This course introduces students to communication models from various historical periods (e.g. Ancient Greece, Early Modern age, nineteenth and twentieth century linguistics). It will examine the theories of Plato, Aristotle, Locke, Saussure, Bloomfield, Grice (among others) and subject them to critical scrutiny. Emphasis will be placed on discussing alternative theories of communication which attempt to take into account the individual’s lay experience, and therefore also the importance of communication in our lives. The overarching questions of this course, in fact, will be: (i) ‘What is (human) communication, and why does it matter to know?’. (ii) ‘How has communication been theorized in Western intellectual thought?’. (iii) ‘How does the theory affect my thinking about language and communication and how do the theories relate to my own experience of communication?’.




  • To enable students to gain an insight into how linguists and philosophers have theorized and systematized language and communication
  • To foster students’ critical thinking about theory and about the historical representation of it
  • To enable them to put historical discourses into their proper place and context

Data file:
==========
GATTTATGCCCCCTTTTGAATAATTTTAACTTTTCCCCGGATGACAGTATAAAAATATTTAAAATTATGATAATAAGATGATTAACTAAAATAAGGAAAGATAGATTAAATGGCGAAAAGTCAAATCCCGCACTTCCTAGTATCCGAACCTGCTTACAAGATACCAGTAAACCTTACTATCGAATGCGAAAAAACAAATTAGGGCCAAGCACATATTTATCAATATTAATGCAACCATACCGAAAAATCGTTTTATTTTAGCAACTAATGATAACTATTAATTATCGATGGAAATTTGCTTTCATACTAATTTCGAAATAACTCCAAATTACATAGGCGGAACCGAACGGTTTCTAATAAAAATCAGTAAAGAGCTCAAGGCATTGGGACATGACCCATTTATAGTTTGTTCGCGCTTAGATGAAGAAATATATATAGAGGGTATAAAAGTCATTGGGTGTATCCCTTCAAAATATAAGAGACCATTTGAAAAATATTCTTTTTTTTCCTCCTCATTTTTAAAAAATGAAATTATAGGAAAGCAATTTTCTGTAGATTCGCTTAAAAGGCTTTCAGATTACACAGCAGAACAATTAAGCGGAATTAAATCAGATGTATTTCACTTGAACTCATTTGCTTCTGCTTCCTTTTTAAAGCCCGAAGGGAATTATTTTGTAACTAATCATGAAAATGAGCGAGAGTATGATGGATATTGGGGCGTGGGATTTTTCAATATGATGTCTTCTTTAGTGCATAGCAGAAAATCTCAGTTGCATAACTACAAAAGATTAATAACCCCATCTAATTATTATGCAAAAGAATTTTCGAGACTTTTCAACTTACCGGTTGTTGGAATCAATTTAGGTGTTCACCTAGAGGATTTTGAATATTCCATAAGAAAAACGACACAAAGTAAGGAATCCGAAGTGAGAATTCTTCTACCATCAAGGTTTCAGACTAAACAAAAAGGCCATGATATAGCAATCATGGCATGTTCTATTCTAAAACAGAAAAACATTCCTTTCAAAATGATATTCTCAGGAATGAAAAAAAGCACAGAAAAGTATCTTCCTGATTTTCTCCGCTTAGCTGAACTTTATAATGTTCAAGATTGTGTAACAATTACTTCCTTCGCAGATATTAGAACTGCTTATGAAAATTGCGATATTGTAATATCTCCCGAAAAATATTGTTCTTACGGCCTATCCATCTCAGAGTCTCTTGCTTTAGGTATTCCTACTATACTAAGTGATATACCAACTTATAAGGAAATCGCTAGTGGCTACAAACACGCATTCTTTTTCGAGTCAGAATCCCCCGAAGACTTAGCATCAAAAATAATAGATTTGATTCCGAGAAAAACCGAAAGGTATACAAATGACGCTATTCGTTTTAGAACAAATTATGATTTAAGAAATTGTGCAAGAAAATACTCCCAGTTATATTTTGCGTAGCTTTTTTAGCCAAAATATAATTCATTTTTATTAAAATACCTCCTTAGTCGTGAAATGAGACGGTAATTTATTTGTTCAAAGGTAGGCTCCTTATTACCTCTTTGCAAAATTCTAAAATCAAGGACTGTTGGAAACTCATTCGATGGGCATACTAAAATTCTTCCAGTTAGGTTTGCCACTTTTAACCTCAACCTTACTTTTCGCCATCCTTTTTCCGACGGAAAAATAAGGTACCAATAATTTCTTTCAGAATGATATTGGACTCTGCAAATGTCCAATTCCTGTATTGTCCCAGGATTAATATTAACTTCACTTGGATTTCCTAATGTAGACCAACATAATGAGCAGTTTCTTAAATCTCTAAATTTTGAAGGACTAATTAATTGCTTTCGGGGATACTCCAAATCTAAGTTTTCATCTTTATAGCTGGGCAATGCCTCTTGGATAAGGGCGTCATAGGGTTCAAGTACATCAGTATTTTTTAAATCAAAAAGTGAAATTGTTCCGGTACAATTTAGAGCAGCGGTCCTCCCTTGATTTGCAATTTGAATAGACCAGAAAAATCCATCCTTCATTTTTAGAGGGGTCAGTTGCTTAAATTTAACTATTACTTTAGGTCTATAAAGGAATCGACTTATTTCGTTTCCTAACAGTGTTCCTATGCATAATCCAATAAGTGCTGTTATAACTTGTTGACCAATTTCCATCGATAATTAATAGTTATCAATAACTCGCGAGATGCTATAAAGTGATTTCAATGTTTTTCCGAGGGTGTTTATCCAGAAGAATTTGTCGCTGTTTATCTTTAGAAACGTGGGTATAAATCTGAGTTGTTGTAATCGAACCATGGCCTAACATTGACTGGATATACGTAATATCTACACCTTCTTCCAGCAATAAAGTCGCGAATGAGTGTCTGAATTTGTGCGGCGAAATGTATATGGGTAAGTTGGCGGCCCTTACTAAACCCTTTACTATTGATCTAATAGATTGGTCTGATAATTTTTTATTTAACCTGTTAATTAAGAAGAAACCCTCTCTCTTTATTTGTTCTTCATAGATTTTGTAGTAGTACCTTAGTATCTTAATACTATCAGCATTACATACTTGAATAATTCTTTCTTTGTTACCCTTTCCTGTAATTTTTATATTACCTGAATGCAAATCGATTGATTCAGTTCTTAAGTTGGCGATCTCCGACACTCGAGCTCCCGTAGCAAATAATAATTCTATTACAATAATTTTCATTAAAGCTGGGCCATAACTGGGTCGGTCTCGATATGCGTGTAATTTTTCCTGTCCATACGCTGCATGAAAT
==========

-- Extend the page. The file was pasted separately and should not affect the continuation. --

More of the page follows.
• To encourage them to rely on their own communication experience as language-users in assessing linguistic theories




The course has three timetabled hours per week. Two hours will be devoted to lecturing and class-room activities. One hour will be variably used for tutorials, where students can ask questions and deepen certain aspects of the lecture contents.




Coursework: 100%

The primary requirements are:
individual written assignment (50%)
in-class test (40%)
attendance of and participation in tutorials and their assignments (10%)




Students will be given a number of key texts and particular passages for (in-class) close reading, which will be made available as the course unfolds.



Last updated: 18 July 2017